My neighbor is a real estate agent, and a few days ago he emailed a bunch of his friends and clients to say that interest rates had just taken the biggest single-day drop he'd ever seen, and he thought it possible that conforming loans (< $418k) might briefly go below 5%.

It sounded interesting, so I contacted the mortgage broker he recommended. She said that currently a 30-year fixed is 5.375, with closing costs of $2k-$3k. She asked me at what rate we would be interested in refinancing.

We are 5.5 years into an ARM loan that is fixed at 5.125 for 10 years, and then can only adjust 1% max per year. My first instinct was to go ahead and lock in at 5.375. Then I decided to play around with some mortgage calculators:

Payment calculator:

http://www.hughchou.org/calc/missing.cgi

Loan comparison:

http://www.hughchou.org/calc/loancomp.cgi

It turns out that at a fixed rate of 5.375, we'd pay an extra $5,500 over the next 4.5 years (plus $3k for closing costs), and then it would take another 3 years before we'd be better off than leaving the $3k in a savings account earning 3%. (I assumed the adjustable rate stayed at 6.125). So it doesn't seem worth doing right now.

Of course, the story might be different if interest rates spike sharply 5 years from now, so that we ended up paying 6.125, then 7.125, then 8.125, etc.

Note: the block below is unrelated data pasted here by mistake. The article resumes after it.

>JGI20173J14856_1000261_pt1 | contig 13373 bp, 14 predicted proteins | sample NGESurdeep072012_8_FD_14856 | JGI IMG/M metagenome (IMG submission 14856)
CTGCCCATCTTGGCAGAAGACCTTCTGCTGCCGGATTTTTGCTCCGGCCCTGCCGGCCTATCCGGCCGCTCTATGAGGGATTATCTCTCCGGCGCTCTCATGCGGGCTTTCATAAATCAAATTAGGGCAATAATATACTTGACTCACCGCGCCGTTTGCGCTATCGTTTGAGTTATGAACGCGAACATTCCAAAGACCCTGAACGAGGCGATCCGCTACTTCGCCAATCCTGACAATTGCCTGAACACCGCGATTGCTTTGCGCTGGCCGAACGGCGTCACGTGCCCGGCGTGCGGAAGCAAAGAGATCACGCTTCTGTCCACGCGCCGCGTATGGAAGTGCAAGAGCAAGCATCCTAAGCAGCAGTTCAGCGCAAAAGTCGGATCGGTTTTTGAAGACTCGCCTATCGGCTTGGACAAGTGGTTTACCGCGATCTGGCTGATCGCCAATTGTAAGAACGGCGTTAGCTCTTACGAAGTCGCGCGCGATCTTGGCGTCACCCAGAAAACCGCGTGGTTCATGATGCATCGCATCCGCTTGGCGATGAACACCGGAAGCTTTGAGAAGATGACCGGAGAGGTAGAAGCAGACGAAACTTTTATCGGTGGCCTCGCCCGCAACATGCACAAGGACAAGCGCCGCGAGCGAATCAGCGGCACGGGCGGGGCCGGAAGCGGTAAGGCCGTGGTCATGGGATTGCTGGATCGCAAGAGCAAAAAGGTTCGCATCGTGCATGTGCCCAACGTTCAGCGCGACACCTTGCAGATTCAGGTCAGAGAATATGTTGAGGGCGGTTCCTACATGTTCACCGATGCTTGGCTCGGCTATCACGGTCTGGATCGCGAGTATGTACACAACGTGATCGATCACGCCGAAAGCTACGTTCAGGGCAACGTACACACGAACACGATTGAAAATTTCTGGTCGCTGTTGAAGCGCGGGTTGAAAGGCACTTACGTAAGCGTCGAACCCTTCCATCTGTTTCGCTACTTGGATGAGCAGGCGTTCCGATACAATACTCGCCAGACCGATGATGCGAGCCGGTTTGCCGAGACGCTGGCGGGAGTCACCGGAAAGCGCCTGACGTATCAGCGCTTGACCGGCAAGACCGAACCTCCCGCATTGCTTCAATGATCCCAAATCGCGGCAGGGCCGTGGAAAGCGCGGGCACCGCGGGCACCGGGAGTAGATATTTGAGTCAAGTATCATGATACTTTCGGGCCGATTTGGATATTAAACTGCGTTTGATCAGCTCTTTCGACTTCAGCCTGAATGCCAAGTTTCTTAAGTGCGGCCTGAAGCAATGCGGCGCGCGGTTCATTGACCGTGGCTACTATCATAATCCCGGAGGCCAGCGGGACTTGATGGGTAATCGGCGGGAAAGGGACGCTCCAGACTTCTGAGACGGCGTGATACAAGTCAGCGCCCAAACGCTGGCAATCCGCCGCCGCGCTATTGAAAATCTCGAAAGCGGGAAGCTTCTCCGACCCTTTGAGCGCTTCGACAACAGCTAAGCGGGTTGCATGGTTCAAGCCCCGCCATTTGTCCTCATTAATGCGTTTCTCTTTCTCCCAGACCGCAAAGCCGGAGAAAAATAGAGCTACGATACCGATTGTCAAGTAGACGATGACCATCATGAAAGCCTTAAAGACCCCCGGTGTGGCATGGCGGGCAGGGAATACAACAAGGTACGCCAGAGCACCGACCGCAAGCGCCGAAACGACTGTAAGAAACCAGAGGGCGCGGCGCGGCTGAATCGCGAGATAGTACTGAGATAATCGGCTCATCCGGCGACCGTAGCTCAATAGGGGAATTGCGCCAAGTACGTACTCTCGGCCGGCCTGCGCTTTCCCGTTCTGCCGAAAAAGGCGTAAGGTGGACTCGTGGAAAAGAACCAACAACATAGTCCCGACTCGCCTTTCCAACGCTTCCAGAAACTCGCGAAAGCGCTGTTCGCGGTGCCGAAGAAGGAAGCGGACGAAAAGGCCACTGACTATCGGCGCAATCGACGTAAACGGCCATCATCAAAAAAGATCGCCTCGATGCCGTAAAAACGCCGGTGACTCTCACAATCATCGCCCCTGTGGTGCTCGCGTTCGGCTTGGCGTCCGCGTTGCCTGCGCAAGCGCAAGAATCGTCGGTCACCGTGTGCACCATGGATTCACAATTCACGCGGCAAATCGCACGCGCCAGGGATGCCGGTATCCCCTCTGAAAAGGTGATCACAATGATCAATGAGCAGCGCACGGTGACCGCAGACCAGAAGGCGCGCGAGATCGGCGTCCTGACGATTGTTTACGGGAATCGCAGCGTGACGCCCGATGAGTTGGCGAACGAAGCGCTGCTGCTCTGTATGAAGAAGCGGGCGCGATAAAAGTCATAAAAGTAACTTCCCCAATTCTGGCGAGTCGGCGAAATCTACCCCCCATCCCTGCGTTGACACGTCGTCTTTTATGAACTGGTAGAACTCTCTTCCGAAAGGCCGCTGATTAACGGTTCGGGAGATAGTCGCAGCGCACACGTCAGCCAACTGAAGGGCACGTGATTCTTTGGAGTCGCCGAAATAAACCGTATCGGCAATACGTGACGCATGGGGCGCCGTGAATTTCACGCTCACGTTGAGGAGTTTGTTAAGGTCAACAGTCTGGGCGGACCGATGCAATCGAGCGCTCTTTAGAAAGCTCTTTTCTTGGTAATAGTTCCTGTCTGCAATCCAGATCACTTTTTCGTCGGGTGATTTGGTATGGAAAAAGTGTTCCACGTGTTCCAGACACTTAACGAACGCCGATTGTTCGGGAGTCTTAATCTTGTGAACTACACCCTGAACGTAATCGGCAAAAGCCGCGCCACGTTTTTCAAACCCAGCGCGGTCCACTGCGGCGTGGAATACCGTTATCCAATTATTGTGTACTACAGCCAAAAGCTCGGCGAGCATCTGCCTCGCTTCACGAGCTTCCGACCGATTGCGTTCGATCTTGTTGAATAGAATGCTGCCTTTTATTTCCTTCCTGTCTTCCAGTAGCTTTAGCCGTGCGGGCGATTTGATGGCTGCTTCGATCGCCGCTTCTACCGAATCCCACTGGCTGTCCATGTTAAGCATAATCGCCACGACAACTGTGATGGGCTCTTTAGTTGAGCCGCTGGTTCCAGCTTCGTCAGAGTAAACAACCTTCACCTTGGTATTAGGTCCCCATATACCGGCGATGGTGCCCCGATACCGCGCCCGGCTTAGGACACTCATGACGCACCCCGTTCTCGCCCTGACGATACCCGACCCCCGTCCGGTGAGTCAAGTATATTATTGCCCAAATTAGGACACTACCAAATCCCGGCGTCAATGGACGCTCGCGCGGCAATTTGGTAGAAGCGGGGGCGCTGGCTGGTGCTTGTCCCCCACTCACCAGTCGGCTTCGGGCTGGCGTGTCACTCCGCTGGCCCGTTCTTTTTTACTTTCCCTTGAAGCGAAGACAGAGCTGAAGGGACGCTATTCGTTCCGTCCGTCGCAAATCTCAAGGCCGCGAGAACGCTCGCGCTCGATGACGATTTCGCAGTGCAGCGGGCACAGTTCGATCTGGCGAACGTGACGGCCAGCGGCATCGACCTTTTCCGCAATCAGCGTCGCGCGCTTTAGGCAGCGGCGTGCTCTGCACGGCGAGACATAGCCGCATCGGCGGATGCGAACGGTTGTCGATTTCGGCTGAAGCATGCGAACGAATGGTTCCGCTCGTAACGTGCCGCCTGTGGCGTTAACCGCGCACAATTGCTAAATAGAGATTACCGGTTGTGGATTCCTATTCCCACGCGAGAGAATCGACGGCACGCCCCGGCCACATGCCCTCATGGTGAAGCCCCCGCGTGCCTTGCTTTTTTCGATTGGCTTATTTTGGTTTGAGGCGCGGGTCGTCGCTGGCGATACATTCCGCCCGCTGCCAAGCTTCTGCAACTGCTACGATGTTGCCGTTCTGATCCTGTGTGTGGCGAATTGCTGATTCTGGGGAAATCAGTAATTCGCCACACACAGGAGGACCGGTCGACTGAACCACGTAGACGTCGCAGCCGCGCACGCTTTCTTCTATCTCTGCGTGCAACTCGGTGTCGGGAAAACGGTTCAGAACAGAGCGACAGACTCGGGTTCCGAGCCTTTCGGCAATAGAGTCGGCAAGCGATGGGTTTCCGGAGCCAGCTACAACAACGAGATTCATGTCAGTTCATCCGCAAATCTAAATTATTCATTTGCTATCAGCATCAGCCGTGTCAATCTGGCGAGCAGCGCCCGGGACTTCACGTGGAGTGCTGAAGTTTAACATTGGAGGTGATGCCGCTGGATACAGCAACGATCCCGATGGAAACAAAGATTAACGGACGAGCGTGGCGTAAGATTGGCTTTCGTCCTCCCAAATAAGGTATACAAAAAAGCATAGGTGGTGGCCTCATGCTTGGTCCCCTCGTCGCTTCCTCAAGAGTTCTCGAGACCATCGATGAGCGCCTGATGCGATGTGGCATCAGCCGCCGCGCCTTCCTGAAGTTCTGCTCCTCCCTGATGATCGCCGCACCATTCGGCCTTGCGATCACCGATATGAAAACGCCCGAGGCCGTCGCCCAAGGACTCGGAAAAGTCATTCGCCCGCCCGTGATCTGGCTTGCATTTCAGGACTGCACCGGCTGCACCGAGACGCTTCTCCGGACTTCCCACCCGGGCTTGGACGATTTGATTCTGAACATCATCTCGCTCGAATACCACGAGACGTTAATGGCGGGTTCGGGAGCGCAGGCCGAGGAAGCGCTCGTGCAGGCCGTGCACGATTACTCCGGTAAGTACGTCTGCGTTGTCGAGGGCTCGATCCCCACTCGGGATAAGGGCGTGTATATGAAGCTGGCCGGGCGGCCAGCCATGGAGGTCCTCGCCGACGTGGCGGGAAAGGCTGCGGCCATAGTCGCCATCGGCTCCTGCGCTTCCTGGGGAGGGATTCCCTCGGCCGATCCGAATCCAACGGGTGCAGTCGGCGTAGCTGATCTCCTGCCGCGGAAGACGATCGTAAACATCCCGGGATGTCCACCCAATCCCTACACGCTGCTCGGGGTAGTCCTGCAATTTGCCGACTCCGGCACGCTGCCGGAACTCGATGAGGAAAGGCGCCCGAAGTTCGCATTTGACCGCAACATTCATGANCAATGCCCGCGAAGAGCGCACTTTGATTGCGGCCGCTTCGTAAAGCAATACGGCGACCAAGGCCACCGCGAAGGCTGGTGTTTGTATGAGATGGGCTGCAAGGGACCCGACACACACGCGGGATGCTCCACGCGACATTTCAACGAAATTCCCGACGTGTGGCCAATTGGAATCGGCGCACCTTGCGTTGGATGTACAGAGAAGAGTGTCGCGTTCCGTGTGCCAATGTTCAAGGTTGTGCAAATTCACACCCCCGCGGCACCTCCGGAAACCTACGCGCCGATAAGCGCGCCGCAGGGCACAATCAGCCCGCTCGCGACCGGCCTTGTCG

I haven't played with this ARM calculator much yet, because I need to look up some of the details like which index we're using:

Advance ARM calculator:

http://mortgage-x.com/calculators/pay_option_arm.asp

The worst I could do with the calculator was raise the index by .5 per month. Here's how the payments might go up in that case:

Jun 2012: $2,254.18 (5.125%)

Jun 2013: $2,412.80 (5.946%)

Jun 2014: $2,605.85 (6.946%)

Jun 2015: $2,798.56 (7.946%)

Jun 2016: $2,990.05 (8.946%)

Jun 2017: $3,179.47 (9.946%)

Jun 2018: $3,212.48 (10.125%)

The worst case in 2018 looks scary, but I feel pretty comfortable sticking with the current loan through 2014. There's a chance we might decided to move to a better school district between now and then.

If a fixed-rate loan went down to 4.75, on the other hand, we'd break even after 2 years, and it would be worth it to refinance.

Here's another ARM vs fixed calculator:

http://www.dinkytown.net/java/MortgageArmvsFixed.html

# Considering re-financing

November 28th, 2008 at 05:33 pm